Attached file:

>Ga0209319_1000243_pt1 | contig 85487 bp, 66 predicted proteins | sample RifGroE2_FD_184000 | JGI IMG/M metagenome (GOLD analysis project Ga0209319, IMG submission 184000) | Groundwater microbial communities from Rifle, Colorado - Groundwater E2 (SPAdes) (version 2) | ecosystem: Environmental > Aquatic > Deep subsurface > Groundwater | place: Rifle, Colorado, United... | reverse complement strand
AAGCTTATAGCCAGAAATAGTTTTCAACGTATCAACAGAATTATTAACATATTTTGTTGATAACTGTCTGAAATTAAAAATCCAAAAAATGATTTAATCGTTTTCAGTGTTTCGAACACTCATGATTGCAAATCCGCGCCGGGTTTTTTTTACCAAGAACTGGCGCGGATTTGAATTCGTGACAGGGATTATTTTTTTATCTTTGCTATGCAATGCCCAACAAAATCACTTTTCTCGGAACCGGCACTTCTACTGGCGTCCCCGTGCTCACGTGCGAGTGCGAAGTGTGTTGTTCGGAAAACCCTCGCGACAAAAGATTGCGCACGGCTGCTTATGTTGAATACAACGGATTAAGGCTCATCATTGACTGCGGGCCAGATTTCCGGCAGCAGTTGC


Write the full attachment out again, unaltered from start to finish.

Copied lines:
>Ga0209319_1000243_pt1 | contig 85487 bp, 66 predicted proteins | sample RifGroE2_FD_184000 | JGI IMG/M metagenome (GOLD analysis project Ga0209319, IMG submission 184000) | Groundwater microbial communities from Rifle, Colorado - Groundwater E2 (SPAdes) (version 2) | ecosystem: Environmental > Aquatic > Deep subsurface > Groundwater | place: Rifle, Colorado, United... | reverse complement strand
AAGCTTATAGCCAGAAATAGTTTTCAACGTATCAACAGAATTATTAACATATTTTGTTGATAACTGTCTGAAATTAAAAATCCAAAAAATGATTTAATCGTTTTCAGTGTTTCGAACACTCATGATTGCAAATCCGCGCCGGGTTTTTTTTACCAAGAACTGGCGCGGATTTGAATTCGTGACAGGGATTATTTTTTTATCTTTGCTATGCAATGCCCAACAAAATCACTTTTCTCGGAACCGGCACTTCTACTGGCGTCCCCGTGCTCACGTGCGAGTGCGAAGTGTGTTGTTCGGAAAACCCTCGCGACAAAAGATTGCGCACGGCTGCTTATGTTGAATACAACGGATTAAGGCTCATCATTGACTGCGGGCCAGATTTCCGGCAGCAGTTGC